He said, “The PIDF is an initiative of the Presidency conceived to accelerate the execution of critical, strategic infrastructure projects essential to the rapid growth and modernisation of Nigeria’s economy.
“Already, three projects are in construction: Second Niger Bridge: A greenfield construction of an 11.9km, 2×3 lane Greenfield highway connecting Asaba (Delta State) and Onitsha (Anambra State). The project is vital for the development of the region.
“The Lagos – Ibadan Expressway involves the rehabilitation, reconstruction and expansion of that corridor.
“The 127 km highway links the city of Lagos with Ibadan and proceeding onwards to connect the northern region of the country. It is among Africa’s most important roadways.”
On the Abuja-Kano expressway, he said the project entails the modernisation of 370 kilometres of road.
“It is a critical part of the A2, which is a main artery within Nigeria’s transportation grid, enabling the movement of people and products from the north to the south and vice versa,” he said.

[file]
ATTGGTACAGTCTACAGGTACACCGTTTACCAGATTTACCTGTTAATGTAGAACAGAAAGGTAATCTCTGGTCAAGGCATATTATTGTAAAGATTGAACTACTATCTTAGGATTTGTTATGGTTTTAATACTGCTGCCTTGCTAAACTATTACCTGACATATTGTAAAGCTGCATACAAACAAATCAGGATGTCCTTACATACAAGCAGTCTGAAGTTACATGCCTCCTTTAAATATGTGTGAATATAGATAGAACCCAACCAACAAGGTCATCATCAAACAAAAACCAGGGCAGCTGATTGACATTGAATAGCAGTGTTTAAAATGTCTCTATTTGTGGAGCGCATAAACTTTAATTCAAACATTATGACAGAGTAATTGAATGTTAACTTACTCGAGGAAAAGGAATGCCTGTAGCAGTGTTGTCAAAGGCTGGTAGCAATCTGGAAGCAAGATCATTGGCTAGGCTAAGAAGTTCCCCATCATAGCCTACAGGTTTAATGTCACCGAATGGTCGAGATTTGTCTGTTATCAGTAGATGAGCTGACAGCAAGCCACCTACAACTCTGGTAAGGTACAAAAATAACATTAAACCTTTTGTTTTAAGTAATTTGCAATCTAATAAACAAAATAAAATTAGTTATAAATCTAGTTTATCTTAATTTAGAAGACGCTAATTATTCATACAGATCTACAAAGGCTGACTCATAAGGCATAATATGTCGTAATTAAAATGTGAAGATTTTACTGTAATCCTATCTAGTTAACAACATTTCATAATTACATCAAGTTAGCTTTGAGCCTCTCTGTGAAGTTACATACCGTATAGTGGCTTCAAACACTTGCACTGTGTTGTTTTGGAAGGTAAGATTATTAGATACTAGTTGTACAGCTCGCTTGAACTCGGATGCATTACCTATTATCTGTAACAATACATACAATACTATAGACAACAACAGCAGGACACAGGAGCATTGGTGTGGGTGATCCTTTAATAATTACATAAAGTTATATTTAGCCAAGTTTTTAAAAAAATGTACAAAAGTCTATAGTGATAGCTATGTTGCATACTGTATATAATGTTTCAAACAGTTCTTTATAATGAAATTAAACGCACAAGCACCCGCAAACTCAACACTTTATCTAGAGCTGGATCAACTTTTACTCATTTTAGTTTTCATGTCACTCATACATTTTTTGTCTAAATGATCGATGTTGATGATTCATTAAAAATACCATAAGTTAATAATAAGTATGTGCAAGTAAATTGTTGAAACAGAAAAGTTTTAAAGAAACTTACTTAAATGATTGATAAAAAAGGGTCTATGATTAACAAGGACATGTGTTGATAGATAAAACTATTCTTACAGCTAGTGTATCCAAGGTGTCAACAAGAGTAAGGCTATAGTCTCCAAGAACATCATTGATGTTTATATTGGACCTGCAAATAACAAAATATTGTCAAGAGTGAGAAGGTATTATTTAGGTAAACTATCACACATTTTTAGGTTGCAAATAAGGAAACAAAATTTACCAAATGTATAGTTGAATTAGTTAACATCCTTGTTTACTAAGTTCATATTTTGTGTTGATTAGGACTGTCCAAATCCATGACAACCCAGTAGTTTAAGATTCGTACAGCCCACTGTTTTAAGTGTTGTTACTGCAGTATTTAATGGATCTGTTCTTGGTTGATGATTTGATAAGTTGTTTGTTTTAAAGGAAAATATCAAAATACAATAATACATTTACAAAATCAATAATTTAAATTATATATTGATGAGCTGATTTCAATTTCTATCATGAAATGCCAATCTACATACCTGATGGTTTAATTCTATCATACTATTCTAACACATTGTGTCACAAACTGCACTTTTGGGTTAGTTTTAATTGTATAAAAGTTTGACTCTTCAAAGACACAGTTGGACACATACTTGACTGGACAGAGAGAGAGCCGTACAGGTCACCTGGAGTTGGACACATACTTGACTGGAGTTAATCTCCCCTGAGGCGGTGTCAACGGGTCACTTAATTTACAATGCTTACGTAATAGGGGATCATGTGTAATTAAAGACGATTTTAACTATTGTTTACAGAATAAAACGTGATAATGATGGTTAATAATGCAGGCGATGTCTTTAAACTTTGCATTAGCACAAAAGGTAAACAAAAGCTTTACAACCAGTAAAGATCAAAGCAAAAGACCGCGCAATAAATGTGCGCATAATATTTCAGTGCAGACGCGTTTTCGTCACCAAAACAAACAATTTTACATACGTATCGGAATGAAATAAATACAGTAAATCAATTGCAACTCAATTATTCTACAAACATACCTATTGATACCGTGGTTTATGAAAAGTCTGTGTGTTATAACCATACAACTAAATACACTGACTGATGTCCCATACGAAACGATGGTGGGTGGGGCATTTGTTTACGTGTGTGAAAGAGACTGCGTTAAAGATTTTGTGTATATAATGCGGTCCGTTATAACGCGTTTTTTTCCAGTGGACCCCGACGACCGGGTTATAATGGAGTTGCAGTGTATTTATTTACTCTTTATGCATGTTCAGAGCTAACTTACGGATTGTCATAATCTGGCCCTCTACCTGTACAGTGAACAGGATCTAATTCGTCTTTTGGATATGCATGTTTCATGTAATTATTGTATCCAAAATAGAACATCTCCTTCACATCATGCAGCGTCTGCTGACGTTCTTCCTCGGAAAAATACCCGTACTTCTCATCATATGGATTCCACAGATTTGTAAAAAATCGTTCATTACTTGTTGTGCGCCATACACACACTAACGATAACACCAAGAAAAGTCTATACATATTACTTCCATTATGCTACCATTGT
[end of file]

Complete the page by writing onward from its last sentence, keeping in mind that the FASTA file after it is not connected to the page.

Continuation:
On the Mambilla Hydro-Power Project, Orji said it entails a 3050 MW Hydroelectric Power facility located in Sardauna Local Government of Taraba State.
He added, “On East-West road, the Project entails the construction of a 30km dual-carriage way spanning from Oron in Akwa Ibom State through to Calabar in Cross River state. The road will serve as a transit corridor for the movement of heavy equipment for oil exploration and production in the Chad Basin.
“These projects are expected to greatly enhance the prospects of Nigeria’s economic growth and will be undertaken using international best-practices.